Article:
The lockdown and the launches of gaming smartphones and the new Xbox and PlayStation consoles saw a groundswell of new and/or returning gamers. The immersive past-time became an outlet for many in a time of loneliness and distancing but it also brought an unhealthy product of its own: simulation or simulator sickness, a type of ‘cybersickness’.
Often coming in around 30 minutes into focussed game-play, the symptoms are similar to that of motion sickness: fatigue, uneasiness, dizziness, headaches and, if it gets worse, vomiting and subsequent weakness. The irony here is that unlike motion sickness, you are very much in one stationary position while playing.
So why does this happen?
Not all video games throw up — pun intended — simulator sickness; video games with verticality are often the culprits. Rooted in physics, verticality is all about the scale of spaces in a given game as well as the player’s ability and freedom to traverse them. It implies that a player has freedom of movement that extends to vertical planes through abilities, vehicles, or level design. So for example, in an Assassin’s Creed game you would be leaping from hundreds of metres after a synchronisation point atop a mountain or a cliff’s edge. In Spider-Man: Miles Morales, it is the webbing from building to building.
Motion parallax, another culprit, sees the apparent displacement of an observed object due to a change in the position of the observer. Racing games such as Need For Speed and Asphalt 9 leverage this and it, unfortunately, tends to induce eye strain, fatigue, and general discomfort over time.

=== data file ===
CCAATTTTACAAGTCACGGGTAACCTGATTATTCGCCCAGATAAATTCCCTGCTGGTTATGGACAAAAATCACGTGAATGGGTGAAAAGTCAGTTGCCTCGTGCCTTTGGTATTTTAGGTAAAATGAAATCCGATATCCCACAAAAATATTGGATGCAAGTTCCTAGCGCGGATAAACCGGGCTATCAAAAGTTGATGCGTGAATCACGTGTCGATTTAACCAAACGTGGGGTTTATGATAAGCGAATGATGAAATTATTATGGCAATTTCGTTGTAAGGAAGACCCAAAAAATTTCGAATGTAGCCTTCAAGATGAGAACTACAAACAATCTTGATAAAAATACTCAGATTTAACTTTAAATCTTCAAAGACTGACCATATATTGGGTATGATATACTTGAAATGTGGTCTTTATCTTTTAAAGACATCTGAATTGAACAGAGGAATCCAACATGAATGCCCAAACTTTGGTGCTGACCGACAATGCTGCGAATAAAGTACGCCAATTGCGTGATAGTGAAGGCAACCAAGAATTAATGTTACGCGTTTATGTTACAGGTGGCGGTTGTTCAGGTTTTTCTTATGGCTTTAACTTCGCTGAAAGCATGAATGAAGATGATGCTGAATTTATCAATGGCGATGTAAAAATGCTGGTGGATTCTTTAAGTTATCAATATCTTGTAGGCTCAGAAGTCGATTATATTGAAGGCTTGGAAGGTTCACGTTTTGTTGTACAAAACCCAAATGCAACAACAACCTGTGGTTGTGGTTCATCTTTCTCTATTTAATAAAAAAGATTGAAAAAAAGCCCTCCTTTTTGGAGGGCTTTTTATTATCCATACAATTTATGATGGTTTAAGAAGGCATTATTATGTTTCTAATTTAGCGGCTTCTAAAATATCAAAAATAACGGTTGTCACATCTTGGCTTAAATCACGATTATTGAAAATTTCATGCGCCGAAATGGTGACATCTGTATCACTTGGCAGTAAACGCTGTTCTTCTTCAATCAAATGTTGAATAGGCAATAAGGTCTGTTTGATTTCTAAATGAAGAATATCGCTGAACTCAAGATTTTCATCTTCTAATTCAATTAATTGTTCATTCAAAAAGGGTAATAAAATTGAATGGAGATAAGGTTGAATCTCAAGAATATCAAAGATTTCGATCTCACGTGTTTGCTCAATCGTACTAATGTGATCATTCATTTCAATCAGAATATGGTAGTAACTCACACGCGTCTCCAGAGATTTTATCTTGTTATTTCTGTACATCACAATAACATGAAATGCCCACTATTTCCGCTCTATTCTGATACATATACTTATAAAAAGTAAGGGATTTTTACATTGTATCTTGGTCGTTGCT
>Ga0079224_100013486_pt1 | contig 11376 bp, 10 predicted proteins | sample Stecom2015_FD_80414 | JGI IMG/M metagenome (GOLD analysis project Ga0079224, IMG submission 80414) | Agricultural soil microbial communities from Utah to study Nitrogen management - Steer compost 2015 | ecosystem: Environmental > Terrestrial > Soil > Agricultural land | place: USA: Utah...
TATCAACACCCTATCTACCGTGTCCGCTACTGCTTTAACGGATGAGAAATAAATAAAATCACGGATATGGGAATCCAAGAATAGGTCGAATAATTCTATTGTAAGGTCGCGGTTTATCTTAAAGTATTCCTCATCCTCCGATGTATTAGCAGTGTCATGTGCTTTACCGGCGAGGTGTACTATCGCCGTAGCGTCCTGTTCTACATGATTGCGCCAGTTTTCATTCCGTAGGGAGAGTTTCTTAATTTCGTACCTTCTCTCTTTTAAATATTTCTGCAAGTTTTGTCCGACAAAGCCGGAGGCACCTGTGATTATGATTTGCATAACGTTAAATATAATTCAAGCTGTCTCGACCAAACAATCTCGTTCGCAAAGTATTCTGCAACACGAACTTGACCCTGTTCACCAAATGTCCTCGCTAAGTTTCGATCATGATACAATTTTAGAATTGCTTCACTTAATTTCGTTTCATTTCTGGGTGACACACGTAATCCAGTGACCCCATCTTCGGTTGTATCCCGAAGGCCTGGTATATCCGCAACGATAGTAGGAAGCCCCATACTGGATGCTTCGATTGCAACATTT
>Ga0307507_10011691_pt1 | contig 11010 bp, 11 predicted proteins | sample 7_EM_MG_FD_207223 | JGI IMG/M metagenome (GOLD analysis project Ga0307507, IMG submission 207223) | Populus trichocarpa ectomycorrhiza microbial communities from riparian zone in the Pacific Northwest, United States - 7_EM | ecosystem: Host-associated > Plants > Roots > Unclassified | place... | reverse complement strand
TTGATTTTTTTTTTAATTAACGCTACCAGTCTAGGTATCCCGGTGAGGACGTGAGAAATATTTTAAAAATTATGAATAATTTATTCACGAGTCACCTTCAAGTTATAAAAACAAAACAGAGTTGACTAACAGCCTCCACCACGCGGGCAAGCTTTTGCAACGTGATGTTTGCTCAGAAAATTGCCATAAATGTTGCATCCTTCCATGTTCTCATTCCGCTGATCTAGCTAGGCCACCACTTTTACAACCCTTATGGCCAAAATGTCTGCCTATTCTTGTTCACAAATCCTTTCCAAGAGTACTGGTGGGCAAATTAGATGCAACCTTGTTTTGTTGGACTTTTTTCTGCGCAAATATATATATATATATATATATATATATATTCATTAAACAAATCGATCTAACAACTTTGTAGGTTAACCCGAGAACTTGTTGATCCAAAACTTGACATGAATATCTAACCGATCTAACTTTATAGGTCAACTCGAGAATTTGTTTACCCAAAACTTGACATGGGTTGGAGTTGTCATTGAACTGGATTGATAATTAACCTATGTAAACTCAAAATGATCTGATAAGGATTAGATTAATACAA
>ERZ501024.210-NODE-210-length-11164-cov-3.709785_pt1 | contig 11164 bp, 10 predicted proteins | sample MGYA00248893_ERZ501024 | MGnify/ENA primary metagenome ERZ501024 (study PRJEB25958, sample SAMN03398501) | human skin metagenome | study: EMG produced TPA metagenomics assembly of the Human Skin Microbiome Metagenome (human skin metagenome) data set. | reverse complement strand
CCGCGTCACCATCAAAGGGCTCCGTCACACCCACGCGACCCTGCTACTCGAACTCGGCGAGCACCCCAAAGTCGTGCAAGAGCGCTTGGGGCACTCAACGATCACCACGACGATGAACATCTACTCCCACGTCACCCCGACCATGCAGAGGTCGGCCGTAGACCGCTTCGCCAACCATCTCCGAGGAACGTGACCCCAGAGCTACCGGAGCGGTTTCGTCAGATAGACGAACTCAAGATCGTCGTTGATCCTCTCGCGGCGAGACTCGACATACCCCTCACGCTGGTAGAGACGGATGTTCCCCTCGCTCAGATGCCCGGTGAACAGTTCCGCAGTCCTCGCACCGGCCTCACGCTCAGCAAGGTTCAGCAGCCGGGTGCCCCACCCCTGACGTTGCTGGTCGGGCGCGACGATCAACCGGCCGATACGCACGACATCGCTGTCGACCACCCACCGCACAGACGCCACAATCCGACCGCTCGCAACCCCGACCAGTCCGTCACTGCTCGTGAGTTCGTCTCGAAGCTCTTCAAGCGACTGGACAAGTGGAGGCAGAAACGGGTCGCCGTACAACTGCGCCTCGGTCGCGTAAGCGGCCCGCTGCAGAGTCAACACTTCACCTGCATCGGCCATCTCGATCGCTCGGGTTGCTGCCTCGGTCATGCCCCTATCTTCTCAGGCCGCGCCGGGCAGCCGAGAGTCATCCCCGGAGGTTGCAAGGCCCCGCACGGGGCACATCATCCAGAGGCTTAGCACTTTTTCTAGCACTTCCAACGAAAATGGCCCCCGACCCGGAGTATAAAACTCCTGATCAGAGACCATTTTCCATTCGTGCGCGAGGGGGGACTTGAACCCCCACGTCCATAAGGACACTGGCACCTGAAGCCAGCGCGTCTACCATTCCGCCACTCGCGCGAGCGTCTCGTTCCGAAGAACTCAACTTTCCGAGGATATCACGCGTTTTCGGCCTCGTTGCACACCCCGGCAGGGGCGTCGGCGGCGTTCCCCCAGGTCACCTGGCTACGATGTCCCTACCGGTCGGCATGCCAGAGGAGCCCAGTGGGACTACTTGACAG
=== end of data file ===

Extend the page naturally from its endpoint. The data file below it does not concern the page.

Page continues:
The doc explains
Dr Vamsi Chalasani, a consulting neurologist in Vijayawada, is a fan of video games himself and explains the effects of such play-time on the mind. “Screens with a lot of glare push this cybersickness along, as these can induce persistent cluster headaches and migraines, which can inhibit appetite, leading to a host of other issues,” he explains.
He also points out those with anxiety and other stress-relevant mental health issues need to pace themselves while gaming. “The immersive and overwhelming nature of video games can further a lot of anxiety,” he elaborates, “especially with the swinging camera angles and some open-world settings where there’s a lot to take in, not just visually but audio-wise.”
Can it be avoided?
Do not do to your mind what you would not do to your body. Take breaks periodically, and make sure you are well-rested before and after gaming sessions. Also, what you eat before and after you play video games is extremely important; an acid-heavy diet with carbonated drinks is not advisable as that may exacerbate nausea. Stay hydrated with water and keep healthy snacks, such as nuts or fruit, on hand which slowly release energy. It also helps if the room you are playing in is cool and has proper ventilation.
Game designers are now migrating towards higher frame refresh rates — the smoother things run, the lesser chance of a ‘frame drop’ that is jarring to the eye. As users, we too can pitch in. Andre Rodrigues, a gamer and UX designer, recommends, “Essentially you want to adapt the visual of the game to the comfort of the human eye, so go into the game’s settings and tweak parameters such as field of view and camera bounce (this depends on game to game), chromatic apparition with lighting and shadow quality. It also helps to reduce details; some gamers favour a fully-detailed visual but this tanks the refresh rate which then induces the uneasiness — and be sure to check your monitor’s sharpness level too. That said, hardware with high refresh rates of 60 frames per second and above are advisable for a more natural motion; they tend to be more expensive but they are worth it.”